Professionally, I have used both messages.  In outreach, I am all about the positive side.  Children, parents, families and adults need to know that the choices they make today impact their tomorrow.  They also need to know they are not alone.  It is a constant battle, but because of advances in technology and treatments, and the support of millions, you really can do anything!  Just like anything else, it takes drive and work.  It also takes the ability to dust yourself off and try again.  I like outreach.  To bring people together in the spirit of family with the feeling that life is amazing, so fight for the one you want!  Incredible job.  I also worked on the other side of the coin as a fundraiser.  If someone doesn’t live with type 1 or they don’t know about the disease, it’s hard to say donate to JDRF.  There are so many places to donate money and to volunteer!  Other disease organizations all have the message that we need to get rid of the disease, or educate the public, or provide programs for those living with it, and so on.  So, knowing that this disease is dangerous and can strike at any moment, we need to convey that a cure is absolutely necessary.  You don’t just stop eating sugar, start taking insulin and that be it.  So, if we are asking to fund research into cure and treatment therapies, we need to say that we are saving lives.  And its true.  A cure will save thousands of lives a year.  Plus, it would have huge implications for other autoimmune disease cure therapies.  So, here I sit, on the edge of the coin.  Having to balance the messages.  I take my job personally, probably too personally for my mental health, but the Diabetes Online Community knows what it feels like when the coin falls on its end.  Blue candle.  The coin falls to the reality that this enemy took another, and I feel it physically when the coin tips that way.  Like a punch in the stomach.  And then, as Facebook profile pictures start to resume to faces of happy kids, family pets and vacations, the coin goes in the other direction.  Life must be lived to its fullest.  Between these two sides to the same coin we have to balance.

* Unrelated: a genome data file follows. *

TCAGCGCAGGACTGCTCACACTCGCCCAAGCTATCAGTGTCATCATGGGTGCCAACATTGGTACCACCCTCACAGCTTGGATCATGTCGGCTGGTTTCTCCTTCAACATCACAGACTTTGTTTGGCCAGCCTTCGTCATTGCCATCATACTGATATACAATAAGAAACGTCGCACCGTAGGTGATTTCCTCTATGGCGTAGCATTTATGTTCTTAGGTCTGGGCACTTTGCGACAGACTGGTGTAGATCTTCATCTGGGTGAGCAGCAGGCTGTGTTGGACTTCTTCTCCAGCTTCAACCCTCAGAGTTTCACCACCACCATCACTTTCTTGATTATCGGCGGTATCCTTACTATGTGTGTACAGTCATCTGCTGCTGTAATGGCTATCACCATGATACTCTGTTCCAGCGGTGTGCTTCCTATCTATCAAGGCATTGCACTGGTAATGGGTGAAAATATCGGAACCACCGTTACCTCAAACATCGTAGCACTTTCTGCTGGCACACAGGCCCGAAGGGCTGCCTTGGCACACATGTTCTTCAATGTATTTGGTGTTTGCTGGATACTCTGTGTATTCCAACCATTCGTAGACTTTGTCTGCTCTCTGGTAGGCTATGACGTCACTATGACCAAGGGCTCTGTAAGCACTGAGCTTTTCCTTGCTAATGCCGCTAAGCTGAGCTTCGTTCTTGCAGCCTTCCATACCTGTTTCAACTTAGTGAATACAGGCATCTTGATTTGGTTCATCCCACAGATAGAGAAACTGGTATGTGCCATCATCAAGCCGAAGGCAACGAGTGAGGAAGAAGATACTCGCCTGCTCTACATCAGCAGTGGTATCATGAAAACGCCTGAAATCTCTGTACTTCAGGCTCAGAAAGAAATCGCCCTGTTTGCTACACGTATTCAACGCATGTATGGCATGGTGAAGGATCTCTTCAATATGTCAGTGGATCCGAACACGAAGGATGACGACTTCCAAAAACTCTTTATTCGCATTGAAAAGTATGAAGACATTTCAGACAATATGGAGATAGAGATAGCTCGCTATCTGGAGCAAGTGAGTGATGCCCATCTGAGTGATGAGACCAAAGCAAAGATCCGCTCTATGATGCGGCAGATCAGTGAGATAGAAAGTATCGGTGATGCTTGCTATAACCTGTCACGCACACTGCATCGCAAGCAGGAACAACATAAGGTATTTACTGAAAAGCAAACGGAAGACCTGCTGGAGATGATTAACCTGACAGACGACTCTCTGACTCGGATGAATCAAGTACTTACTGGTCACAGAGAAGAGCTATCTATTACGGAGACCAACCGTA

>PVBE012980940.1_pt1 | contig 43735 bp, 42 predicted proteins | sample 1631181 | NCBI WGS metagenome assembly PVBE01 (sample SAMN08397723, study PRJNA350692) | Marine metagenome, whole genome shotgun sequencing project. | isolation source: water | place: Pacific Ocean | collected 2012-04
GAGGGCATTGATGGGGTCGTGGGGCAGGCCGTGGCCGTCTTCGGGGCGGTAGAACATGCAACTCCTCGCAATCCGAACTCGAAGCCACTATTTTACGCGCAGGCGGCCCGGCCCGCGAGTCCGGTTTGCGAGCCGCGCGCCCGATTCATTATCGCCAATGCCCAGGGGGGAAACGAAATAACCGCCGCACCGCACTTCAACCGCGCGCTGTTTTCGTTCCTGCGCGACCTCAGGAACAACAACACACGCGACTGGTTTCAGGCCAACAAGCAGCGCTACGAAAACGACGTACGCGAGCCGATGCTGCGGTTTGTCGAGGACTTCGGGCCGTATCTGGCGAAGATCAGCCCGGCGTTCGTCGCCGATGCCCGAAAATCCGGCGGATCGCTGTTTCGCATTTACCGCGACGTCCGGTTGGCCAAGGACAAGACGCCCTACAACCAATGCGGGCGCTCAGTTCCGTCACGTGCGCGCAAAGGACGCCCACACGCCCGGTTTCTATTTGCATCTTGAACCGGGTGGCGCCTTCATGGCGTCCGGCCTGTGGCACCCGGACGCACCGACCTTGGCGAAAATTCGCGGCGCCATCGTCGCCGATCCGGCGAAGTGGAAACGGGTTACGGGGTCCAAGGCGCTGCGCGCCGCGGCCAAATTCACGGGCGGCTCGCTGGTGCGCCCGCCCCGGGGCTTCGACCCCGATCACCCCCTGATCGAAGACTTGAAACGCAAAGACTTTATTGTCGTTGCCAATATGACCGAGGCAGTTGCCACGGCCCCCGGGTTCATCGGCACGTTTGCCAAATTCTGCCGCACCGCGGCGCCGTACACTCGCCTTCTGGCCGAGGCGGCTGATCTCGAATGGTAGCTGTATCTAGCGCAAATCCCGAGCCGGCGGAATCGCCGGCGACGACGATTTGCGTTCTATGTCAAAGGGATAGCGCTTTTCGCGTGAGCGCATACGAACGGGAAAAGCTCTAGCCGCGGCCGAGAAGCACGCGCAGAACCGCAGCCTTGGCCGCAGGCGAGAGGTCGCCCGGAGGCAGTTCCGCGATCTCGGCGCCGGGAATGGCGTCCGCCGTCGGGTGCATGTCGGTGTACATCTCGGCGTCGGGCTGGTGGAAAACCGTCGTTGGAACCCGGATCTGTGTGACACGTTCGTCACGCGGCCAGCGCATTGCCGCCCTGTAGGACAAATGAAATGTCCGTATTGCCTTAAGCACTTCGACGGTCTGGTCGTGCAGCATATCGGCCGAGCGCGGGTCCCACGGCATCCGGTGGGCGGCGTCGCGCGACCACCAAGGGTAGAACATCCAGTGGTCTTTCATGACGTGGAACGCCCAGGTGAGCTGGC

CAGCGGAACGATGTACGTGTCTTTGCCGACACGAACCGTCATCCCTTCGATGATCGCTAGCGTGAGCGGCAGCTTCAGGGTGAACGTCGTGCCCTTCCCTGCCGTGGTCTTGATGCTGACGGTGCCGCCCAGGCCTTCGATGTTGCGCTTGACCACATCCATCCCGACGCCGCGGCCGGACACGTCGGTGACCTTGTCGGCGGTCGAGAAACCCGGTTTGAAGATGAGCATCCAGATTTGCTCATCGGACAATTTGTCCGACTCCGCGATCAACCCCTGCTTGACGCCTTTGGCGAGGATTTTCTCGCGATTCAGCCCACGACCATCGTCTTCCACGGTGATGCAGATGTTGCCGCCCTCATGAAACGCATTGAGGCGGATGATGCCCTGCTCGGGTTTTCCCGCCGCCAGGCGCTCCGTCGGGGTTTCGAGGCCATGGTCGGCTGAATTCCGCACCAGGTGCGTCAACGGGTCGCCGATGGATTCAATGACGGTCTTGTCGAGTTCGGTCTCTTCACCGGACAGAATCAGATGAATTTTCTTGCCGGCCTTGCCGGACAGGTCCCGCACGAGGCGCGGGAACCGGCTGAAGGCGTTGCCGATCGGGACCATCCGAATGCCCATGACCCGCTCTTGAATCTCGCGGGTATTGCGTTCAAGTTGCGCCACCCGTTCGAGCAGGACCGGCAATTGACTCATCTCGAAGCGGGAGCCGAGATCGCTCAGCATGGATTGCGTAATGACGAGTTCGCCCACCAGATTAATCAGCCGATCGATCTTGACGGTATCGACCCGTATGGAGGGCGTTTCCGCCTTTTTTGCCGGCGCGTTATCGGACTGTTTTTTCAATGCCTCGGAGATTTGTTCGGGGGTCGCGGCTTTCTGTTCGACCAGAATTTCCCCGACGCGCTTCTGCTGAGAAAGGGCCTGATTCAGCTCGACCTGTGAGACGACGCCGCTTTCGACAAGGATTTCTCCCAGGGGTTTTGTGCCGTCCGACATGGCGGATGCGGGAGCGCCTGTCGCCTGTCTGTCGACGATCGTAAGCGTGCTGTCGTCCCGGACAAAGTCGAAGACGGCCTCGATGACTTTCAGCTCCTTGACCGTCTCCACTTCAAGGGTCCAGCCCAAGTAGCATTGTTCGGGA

I always put a disclaimer that not having diabetes or a child with diabetes, makes my input a different one.  I honestly cannot know the experience of living every day with type 1 diabetes.  Mine was something different:  epilepsy.  I was a lucky kid, and am a lucky adult.  Yes, epilepsy almost took my life on numerous occasions and has had other effects on my health.  But because my management of it now consists of taking two oral medications a day and watching my routines, I feel incredibly blessed.  It’s there, but it isn’t a weight on me.  The other side to this coin is seen when I am faced with what epilepsy can do.  I don’t think too much about a cure for epilepsy, because right now I feel that my treatments are controlling my seizures, and I have a kind of cure.  When I was having dangerous seizures all the time, I wanted this disease gone and now, and was so frustrated by how confusing it was, not only to me personally, but to researchers and doctors!  Epilepsy almost took me, yes, but it takes many lives annually.  Also, some people try everything in the book, and they cannot control their seizures completely.  I can’t imagine this.  Thinking about it makes me cry.  Not having freedom?  Complications can even include loss of mental capacity.  What if I couldn’t do anything without a care taker?  What if I couldn’t read and understand or write?  But, I get to take my cure twice a day, and live my life.  I fear having seizures, and I fear that another unknown factor will come into play and my cure won’t work again.  But life is short and beautiful and I balance my own coin, knowing how lucky I am, and reminding myself of those not as genetically fortunate, who need a cure. 

I suppose I am writing because every conversation I have includes the coin.  I’m from the school of thought that people are not diseases, and there are no diabetics.  There are people living with diseases.  But we shouldn’t have to live with them either. 

Even after coming into consciousness right after having a seizure in a public place, I have never been an epileptic.  I’m Lawren.